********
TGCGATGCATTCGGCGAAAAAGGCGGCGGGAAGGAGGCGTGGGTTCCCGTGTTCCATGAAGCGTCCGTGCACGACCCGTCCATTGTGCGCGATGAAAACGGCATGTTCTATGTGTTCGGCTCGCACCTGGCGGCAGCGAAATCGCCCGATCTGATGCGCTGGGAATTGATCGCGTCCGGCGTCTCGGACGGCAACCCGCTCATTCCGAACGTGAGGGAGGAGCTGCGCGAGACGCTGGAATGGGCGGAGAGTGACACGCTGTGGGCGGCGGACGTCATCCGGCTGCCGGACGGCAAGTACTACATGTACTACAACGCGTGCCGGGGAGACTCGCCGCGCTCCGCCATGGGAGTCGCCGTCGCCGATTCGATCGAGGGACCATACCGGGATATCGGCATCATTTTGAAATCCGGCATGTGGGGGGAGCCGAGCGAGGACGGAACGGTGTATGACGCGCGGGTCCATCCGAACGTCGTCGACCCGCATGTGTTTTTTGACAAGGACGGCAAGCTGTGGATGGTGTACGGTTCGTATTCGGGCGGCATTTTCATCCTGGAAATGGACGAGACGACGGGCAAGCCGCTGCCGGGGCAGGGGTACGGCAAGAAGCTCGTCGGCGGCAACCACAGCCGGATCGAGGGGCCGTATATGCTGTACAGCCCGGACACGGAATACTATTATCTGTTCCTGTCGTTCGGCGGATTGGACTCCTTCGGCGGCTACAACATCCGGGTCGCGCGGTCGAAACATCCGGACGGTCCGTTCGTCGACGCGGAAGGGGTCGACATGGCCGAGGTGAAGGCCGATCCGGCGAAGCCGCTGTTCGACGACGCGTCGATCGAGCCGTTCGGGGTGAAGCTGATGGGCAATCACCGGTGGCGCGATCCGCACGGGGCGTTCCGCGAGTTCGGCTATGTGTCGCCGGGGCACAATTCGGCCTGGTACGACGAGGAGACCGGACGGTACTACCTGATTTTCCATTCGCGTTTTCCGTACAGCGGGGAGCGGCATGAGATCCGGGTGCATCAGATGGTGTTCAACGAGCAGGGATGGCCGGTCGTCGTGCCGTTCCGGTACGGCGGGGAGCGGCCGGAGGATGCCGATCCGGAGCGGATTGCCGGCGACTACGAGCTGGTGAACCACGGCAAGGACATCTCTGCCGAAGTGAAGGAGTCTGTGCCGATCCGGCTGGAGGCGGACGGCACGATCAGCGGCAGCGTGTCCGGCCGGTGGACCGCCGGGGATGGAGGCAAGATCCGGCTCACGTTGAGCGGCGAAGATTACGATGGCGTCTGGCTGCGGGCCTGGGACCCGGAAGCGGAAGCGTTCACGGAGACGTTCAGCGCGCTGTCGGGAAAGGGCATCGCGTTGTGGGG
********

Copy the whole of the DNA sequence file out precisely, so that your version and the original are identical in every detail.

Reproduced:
TGCGATGCATTCGGCGAAAAAGGCGGCGGGAAGGAGGCGTGGGTTCCCGTGTTCCATGAAGCGTCCGTGCACGACCCGTCCATTGTGCGCGATGAAAACGGCATGTTCTATGTGTTCGGCTCGCACCTGGCGGCAGCGAAATCGCCCGATCTGATGCGCTGGGAATTGATCGCGTCCGGCGTCTCGGACGGCAACCCGCTCATTCCGAACGTGAGGGAGGAGCTGCGCGAGACGCTGGAATGGGCGGAGAGTGACACGCTGTGGGCGGCGGACGTCATCCGGCTGCCGGACGGCAAGTACTACATGTACTACAACGCGTGCCGGGGAGACTCGCCGCGCTCCGCCATGGGAGTCGCCGTCGCCGATTCGATCGAGGGACCATACCGGGATATCGGCATCATTTTGAAATCCGGCATGTGGGGGGAGCCGAGCGAGGACGGAACGGTGTATGACGCGCGGGTCCATCCGAACGTCGTCGACCCGCATGTGTTTTTTGACAAGGACGGCAAGCTGTGGATGGTGTACGGTTCGTATTCGGGCGGCATTTTCATCCTGGAAATGGACGAGACGACGGGCAAGCCGCTGCCGGGGCAGGGGTACGGCAAGAAGCTCGTCGGCGGCAACCACAGCCGGATCGAGGGGCCGTATATGCTGTACAGCCCGGACACGGAATACTATTATCTGTTCCTGTCGTTCGGCGGATTGGACTCCTTCGGCGGCTACAACATCCGGGTCGCGCGGTCGAAACATCCGGACGGTCCGTTCGTCGACGCGGAAGGGGTCGACATGGCCGAGGTGAAGGCCGATCCGGCGAAGCCGCTGTTCGACGACGCGTCGATCGAGCCGTTCGGGGTGAAGCTGATGGGCAATCACCGGTGGCGCGATCCGCACGGGGCGTTCCGCGAGTTCGGCTATGTGTCGCCGGGGCACAATTCGGCCTGGTACGACGAGGAGACCGGACGGTACTACCTGATTTTCCATTCGCGTTTTCCGTACAGCGGGGAGCGGCATGAGATCCGGGTGCATCAGATGGTGTTCAACGAGCAGGGATGGCCGGTCGTCGTGCCGTTCCGGTACGGCGGGGAGCGGCCGGAGGATGCCGATCCGGAGCGGATTGCCGGCGACTACGAGCTGGTGAACCACGGCAAGGACATCTCTGCCGAAGTGAAGGAGTCTGTGCCGATCCGGCTGGAGGCGGACGGCACGATCAGCGGCAGCGTGTCCGGCCGGTGGACCGCCGGGGATGGAGGCAAGATCCGGCTCACGTTGAGCGGCGAAGATTACGATGGCGTCTGGCTGCGGGCCTGGGACCCGGAAGCGGAAGCGTTCACGGAGACGTTCAGCGCGCTGTCGGGAAAGGGCATCGCGTTGTGGGG